By Bill Knief
From time to time throughout the summer, this column has devoted itself to what UNM-Taos Executive Director Dr. Kate O’Neill calls “our responsibility to model best practices” within the community. In keeping with that theme, today’s article is not so much about the health professions alone as it is about the underlying strategy of identifying robust workforce opportunities, providing quality training in those areas, and then completing the process by ensuring that the state, and in particular our own region of northern New Mexico, reap the benefits of those skilled professionals.
Last week the New Mexico Legislative Health and Human Services Committee met in Rio Grande Hall to discuss health issues relating to rural New Mexico, and at the end of a long day UNM-Taos administrators gave a presentation on their very successful nursing and dental assisting programs, along with plans to not only continue those programs in the face of severe budget cuts, but to possibly expand into other areas.
The committee’s response was interesting. They wanted to know how much student loan money nursing students had to take out in order to complete the program (between zero and $20,000), what their starting salaries were likely to be (between 50 and 60 thousand per year) and whether or not they planned to practice here at home after graduation (most did). When asked how long it would take for supply to exceed demand in these professions, Dean of Instruction Jim Gilroy explained that they had calibrated the size of the programs to meet but probably not exceed demand well into the future. At the conclusion of the presentation one legislator, noting the irony of a 50 percent cut in funding for our successful nursing program, said that such programs should be rewarded, rather than punished, for their successes.
The next day I asked Juliana Anastasoff, Coordinator of the Northern Health Extension Rural Office of the UNM Health Sciences Center operating out of UNM-Taos, about the long term viability of careers in the health professions. Citing the New Mexico Primary Care Physician Workforce Shortages study of July 7, 2010, she offered the following statistic: “New Mexico’s primary care workforce shortage will exceed 400 full-time physician equivalents in 2010. The expected shortage by 2020 will be 959…and increase to 1,571 by 3035.” This does not include specialists or support personnel.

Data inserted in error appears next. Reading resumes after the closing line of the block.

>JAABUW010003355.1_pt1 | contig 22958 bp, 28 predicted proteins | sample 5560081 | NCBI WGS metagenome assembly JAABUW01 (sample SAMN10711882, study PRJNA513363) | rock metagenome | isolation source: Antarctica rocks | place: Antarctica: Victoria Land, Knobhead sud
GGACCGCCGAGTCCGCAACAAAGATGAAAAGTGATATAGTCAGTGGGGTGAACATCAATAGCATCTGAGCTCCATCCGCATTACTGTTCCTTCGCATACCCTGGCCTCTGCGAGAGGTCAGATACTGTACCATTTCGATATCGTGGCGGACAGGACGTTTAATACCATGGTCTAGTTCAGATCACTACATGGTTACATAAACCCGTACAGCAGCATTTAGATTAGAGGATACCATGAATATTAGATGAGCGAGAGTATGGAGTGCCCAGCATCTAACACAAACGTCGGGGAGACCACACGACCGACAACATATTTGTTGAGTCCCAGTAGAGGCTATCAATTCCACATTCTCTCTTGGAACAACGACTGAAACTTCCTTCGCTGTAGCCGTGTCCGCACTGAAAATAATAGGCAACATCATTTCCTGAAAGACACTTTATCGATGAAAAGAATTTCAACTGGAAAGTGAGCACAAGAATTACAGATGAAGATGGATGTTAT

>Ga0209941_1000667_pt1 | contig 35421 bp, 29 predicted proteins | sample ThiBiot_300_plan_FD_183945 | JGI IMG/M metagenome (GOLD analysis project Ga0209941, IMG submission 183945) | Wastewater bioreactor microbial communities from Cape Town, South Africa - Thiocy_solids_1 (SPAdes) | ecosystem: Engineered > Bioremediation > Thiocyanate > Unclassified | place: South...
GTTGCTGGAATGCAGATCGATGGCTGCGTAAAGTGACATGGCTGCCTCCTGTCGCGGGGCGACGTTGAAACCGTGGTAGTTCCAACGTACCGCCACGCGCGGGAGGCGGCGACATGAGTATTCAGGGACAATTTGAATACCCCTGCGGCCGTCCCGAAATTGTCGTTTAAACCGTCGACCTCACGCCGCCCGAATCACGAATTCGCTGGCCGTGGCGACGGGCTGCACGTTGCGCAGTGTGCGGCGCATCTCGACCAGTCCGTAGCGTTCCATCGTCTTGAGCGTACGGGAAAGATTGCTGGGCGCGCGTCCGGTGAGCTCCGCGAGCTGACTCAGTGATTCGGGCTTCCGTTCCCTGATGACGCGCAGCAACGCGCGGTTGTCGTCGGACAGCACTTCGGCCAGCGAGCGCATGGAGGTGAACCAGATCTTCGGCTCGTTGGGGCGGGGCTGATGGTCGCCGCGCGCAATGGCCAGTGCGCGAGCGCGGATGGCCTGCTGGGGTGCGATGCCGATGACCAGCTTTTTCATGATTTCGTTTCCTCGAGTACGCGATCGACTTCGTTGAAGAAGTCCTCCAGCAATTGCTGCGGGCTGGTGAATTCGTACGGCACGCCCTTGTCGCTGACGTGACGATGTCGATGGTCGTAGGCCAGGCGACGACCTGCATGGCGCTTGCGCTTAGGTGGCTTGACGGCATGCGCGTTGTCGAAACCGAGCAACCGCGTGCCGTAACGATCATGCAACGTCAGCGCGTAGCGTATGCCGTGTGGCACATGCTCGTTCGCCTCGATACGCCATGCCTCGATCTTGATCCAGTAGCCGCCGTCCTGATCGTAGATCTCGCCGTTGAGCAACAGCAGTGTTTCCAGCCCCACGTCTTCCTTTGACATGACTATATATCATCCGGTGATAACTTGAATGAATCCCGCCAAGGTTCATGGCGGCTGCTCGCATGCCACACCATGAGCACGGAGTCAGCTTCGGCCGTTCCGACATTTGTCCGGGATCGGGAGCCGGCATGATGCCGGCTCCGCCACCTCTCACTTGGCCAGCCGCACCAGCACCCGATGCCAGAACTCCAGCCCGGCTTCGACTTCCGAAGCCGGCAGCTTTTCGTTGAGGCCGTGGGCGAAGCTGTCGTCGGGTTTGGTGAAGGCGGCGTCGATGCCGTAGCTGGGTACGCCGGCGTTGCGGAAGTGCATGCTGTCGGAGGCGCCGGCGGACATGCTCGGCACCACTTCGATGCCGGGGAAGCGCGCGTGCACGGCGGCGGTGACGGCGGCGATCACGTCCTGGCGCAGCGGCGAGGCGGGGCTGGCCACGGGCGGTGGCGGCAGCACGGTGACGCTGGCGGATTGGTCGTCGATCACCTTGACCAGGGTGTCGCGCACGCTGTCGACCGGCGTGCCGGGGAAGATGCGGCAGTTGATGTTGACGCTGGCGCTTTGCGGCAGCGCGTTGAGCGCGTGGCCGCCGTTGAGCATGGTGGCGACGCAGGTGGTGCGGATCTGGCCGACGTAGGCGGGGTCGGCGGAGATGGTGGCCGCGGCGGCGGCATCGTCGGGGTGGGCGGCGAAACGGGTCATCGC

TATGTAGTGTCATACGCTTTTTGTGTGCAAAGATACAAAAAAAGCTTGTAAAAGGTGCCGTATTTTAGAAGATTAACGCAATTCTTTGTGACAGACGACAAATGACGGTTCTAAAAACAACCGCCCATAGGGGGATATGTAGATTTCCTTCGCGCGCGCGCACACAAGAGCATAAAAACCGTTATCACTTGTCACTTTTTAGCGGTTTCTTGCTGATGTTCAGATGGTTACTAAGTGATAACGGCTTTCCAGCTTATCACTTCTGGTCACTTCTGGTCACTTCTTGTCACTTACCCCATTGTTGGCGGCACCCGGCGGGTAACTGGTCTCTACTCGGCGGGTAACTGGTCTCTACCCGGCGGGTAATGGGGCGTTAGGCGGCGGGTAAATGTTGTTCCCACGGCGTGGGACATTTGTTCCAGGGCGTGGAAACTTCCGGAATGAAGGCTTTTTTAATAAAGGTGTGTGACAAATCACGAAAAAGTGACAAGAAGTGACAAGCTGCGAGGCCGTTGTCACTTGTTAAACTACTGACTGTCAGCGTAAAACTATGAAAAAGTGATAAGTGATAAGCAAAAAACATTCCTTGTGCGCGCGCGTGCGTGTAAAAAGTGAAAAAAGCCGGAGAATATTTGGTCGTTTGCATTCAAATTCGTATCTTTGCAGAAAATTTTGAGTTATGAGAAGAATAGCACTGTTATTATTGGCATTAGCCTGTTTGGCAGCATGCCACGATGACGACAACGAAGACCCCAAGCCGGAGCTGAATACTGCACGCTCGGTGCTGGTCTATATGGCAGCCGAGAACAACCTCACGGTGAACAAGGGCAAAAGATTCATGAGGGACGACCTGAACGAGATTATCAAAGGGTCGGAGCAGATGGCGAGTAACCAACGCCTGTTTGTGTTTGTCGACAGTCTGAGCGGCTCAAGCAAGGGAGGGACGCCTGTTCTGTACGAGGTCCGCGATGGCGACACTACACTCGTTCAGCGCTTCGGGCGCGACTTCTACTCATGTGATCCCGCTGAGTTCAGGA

Anastasoff described one program that she was involved in that sought to address the problem.
“It’s based on research that shows that if you recruit students early from underserved and rural communities and support them through undergraduate and medial school, they are more likely to come back and serve in rural communities. In other words we are trying to grow our own physician resources. Small communities have all experienced the revolving door of physicians that come through for a few years and then leave. This BA to MD program is designed to try to recruit our own physician work force here in New Mexico. We provide intensive support starting in high school, and if they complete pre-med and meet their entrance requirements they have a reserved seat in the School of Medicine.”
As part of the program, last month Anastasoff mentored four pre-med students here in Taos so that they could get a taste of what the practice of medicine is like in rural communities, and make the connection between the world we live in and how it impacts our health.
“We try to load them up with the rich support that they need to be successful. By the time they experience rural health care these students are between their sophomore and junior years in pre-med. While in Taos they worked with health and human services organizations, shadowed physicians, worked at Holy Cross Hospital and studied environmental and economic policy to see how it relates to health. They even worked with the planning department and town council on policy matters.
The problem Anastasoff sees is the need for higher academic achievement from children in rural communities.
“We support kids through high school in terms of health sciences, but sometimes it’s like jumping off a cliff for them to try to get into a professional career track.
“One critical element is that we’ve got to have dual enrollment classes, because we are raising the bar by which our high school students are prepared and competitive. Dual enrollment is absolutely critical to getting more rural students into the health professions. Our rural kids have a ton of assets on board in terms of tenacity and hard work, community connection and values related to family. They grow up with a competitive edge in terms of being able to work with diverse cultures. They develop an appreciation for cultural, ethnic and geographic diversity. If we can also make them more prepared academically, there’s no telling how far they can go and what they can achieve.
“Here’s the link to Taos: this November we will be putting out a call to all New Mexico high schools, recruiting students in their senior year to apply to this program. Those that are selected spend the summer prior to the beginning of their BA program getting up to speed in math, science and other key areas. They all live together in the same dorm with an intensive amount of support and counseling. It’s a great program that helps young rural students to be prepared to make such a big commitment. I would love to see applicants from all over Taos County.”